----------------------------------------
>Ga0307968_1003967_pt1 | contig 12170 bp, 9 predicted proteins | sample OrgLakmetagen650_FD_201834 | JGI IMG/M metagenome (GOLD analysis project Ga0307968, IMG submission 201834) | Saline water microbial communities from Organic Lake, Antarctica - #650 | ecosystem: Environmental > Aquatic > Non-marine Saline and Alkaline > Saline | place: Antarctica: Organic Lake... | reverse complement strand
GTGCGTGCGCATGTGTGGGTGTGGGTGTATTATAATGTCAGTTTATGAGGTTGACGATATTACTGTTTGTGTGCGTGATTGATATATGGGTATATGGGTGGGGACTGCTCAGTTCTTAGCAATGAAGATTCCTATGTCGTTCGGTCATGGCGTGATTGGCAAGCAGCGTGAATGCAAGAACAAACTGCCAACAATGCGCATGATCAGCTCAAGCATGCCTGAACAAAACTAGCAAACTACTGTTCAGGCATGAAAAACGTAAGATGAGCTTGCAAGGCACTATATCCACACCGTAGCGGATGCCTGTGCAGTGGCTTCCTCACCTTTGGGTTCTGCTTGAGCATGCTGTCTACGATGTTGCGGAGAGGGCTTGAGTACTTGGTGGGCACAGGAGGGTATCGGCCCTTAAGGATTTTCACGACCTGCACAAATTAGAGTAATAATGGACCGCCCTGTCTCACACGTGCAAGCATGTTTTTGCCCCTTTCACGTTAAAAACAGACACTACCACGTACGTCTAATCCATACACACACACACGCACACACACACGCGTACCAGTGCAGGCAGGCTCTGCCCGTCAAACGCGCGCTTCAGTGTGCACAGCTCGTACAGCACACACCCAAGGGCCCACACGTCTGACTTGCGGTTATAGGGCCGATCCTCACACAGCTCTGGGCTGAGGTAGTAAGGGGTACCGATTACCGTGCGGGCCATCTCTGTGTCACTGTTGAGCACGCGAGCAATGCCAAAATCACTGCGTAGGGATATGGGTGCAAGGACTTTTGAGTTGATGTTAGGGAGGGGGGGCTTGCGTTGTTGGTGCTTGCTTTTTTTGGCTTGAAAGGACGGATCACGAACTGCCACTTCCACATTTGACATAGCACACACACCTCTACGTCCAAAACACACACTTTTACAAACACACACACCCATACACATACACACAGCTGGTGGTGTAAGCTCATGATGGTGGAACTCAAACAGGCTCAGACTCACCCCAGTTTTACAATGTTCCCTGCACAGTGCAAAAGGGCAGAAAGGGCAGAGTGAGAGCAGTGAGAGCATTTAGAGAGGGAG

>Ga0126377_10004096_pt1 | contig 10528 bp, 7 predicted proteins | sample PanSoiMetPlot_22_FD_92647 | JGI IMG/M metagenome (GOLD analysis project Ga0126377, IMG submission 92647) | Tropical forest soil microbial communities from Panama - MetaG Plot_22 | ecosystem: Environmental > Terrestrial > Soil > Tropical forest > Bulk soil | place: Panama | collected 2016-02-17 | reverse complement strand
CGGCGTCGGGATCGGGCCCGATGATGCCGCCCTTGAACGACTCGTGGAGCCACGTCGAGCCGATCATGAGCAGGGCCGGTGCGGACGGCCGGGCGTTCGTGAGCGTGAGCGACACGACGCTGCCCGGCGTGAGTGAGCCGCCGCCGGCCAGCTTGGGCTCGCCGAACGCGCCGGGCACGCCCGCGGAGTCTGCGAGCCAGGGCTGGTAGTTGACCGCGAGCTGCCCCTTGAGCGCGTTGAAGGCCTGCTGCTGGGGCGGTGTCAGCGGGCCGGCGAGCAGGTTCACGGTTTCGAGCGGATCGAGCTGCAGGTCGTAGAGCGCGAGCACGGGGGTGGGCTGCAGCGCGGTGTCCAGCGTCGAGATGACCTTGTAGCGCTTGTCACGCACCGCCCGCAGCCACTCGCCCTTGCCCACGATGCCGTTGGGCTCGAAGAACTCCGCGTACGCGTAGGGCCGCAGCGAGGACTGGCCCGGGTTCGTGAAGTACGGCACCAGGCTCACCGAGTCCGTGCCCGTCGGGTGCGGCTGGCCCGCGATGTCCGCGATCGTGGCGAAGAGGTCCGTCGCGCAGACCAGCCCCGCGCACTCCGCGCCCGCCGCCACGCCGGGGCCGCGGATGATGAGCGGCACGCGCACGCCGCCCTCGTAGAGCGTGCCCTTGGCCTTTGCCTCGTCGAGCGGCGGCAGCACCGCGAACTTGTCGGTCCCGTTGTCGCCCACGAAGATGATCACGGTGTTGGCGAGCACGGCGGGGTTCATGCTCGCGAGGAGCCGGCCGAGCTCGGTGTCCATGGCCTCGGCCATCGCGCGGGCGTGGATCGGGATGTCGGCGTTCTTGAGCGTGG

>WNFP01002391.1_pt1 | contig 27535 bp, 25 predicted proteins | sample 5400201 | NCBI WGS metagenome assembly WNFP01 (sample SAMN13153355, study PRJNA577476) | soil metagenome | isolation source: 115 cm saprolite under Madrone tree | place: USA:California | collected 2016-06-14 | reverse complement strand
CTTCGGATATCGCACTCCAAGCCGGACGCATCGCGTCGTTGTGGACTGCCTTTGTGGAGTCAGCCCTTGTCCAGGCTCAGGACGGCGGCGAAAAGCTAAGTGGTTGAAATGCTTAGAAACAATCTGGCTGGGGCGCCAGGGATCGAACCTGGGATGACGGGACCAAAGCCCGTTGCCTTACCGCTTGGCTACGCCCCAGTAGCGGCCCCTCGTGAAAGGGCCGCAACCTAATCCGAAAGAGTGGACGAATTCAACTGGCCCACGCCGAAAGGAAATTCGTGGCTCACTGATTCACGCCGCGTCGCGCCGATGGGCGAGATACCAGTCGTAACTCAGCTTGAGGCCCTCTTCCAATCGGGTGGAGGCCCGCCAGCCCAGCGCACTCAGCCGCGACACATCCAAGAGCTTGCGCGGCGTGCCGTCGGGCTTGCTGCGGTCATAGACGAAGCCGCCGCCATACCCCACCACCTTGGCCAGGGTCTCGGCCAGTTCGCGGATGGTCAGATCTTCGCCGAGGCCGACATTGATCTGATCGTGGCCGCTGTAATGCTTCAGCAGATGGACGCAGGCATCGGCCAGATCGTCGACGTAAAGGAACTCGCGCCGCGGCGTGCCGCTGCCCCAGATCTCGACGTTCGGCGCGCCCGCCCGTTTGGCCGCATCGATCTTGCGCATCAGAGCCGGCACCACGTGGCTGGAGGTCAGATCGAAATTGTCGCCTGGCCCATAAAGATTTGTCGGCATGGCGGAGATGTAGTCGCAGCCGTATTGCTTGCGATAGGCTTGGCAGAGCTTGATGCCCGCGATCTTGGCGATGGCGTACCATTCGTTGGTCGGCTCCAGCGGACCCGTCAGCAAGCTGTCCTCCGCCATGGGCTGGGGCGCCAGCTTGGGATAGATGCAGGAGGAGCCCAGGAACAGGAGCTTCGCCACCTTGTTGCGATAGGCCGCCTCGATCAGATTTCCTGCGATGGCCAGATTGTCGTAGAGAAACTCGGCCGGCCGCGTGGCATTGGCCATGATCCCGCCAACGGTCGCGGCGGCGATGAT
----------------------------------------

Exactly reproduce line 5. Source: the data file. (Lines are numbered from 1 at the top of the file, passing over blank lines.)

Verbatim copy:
>WNFP01002391.1_pt1 | contig 27535 bp, 25 predicted proteins | sample 5400201 | NCBI WGS metagenome assembly WNFP01 (sample SAMN13153355, study PRJNA577476) | soil metagenome | isolation source: 115 cm saprolite under Madrone tree | place: USA:California | collected 2016-06-14 | reverse complement strand